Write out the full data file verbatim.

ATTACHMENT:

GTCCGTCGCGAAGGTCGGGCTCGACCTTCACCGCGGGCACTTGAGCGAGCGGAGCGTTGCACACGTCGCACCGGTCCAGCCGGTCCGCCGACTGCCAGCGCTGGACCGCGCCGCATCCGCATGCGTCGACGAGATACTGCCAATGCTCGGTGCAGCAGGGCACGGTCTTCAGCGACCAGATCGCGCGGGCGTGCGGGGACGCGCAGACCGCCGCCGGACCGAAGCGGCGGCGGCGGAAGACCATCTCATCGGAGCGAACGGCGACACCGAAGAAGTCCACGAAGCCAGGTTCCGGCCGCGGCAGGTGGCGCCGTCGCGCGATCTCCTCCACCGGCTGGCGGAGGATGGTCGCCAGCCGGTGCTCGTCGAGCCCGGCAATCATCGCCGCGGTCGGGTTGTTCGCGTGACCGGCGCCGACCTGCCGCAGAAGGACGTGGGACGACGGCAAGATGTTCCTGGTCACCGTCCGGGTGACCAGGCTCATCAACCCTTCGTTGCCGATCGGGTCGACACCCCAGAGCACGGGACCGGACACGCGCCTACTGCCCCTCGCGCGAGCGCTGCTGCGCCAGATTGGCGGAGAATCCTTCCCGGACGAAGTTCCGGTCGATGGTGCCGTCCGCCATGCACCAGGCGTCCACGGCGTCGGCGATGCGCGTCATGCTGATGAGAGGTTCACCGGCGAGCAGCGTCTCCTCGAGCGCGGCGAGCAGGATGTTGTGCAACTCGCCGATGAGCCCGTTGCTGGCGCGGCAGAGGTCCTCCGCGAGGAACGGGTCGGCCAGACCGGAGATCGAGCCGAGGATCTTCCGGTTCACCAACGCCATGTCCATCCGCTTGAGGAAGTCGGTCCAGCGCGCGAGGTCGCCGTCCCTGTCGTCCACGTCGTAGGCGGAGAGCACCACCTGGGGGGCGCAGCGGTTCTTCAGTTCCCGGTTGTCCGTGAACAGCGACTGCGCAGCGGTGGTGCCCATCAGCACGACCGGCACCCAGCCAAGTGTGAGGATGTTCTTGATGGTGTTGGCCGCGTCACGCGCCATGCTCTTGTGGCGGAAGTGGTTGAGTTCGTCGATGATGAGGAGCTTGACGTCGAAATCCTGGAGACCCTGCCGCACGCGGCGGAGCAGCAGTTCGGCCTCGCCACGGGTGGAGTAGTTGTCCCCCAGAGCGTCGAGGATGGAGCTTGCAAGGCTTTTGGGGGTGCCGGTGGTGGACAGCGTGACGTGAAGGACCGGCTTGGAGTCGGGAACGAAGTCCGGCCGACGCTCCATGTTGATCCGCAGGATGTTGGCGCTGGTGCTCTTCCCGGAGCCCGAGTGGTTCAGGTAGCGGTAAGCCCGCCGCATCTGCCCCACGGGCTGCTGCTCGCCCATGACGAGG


GTCCGTCGCGAAGGTCGGGCTCGACCTTCACCGCGGGCACTTGAGCGAGCGGAGCGTTGCACACGTCGCACCGGTCCAGCCGGTCCGCCGACTGCCAGCGCTGGACCGCGCCGCATCCGCATGCGTCGACGAGATACTGCCAATGCTCGGTGCAGCAGGGCACGGTCTTCAGCGACCAGATCGCGCGGGCGTGCGGGGACGCGCAGACCGCCGCCGGACCGAAGCGGCGGCGGCGGAAGACCATCTCATCGGAGCGAACGGCGACACCGAAGAAGTCCACGAAGCCAGGTTCCGGCCGCGGCAGGTGGCGCCGTCGCGCGATCTCCTCCACCGGCTGGCGGAGGATGGTCGCCAGCCGGTGCTCGTCGAGCCCGGCAATCATCGCCGCGGTCGGGTTGTTCGCGTGACCGGCGCCGACCTGCCGCAGAAGGACGTGGGACGACGGCAAGATGTTCCTGGTCACCGTCCGGGTGACCAGGCTCATCAACCCTTCGTTGCCGATCGGGTCGACACCCCAGAGCACGGGACCGGACACGCGCCTACTGCCCCTCGCGCGAGCGCTGCTGCGCCAGATTGGCGGAGAATCCTTCCCGGACGAAGTTCCGGTCGATGGTGCCGTCCGCCATGCACCAGGCGTCCACGGCGTCGGCGATGCGCGTCATGCTGATGAGAGGTTCACCGGCGAGCAGCGTCTCCTCGAGCGCGGCGAGCAGGATGTTGTGCAACTCGCCGATGAGCCCGTTGCTGGCGCGGCAGAGGTCCTCCGCGAGGAACGGGTCGGCCAGACCGGAGATCGAGCCGAGGATCTTCCGGTTCACCAACGCCATGTCCATCCGCTTGAGGAAGTCGGTCCAGCGCGCGAGGTCGCCGTCCCTGTCGTCCACGTCGTAGGCGGAGAGCACCACCTGGGGGGCGCAGCGGTTCTTCAGTTCCCGGTTGTCCGTGAACAGCGACTGCGCAGCGGTGGTGCCCATCAGCACGACCGGCACCCAGCCAAGTGTGAGGATGTTCTTGATGGTGTTGGCCGCGTCACGCGCCATGCTCTTGTGGCGGAAGTGGTTGAGTTCGTCGATGATGAGGAGCTTGACGTCGAAATCCTGGAGACCCTGCCGCACGCGGCGGAGCAGCAGTTCGGCCTCGCCACGGGTGGAGTAGTTGTCCCCCAGAGCGTCGAGGATGGAGCTTGCAAGGCTTTTGGGGGTGCCGGTGGTGGACAGCGTGACGTGAAGGACCGGCTTGGAGTCGGGAACGAAGTCCGGCCGACGCTCCATGTTGATCCGCAGGATGTTGGCGCTGGTGCTCTTCCCGGAGCCCGAGTGGTTCAGGTAGCGGTAAGCCCGCCGCATCTGCCCCACGGGCTGCTGCTCGCCCATGACGAGG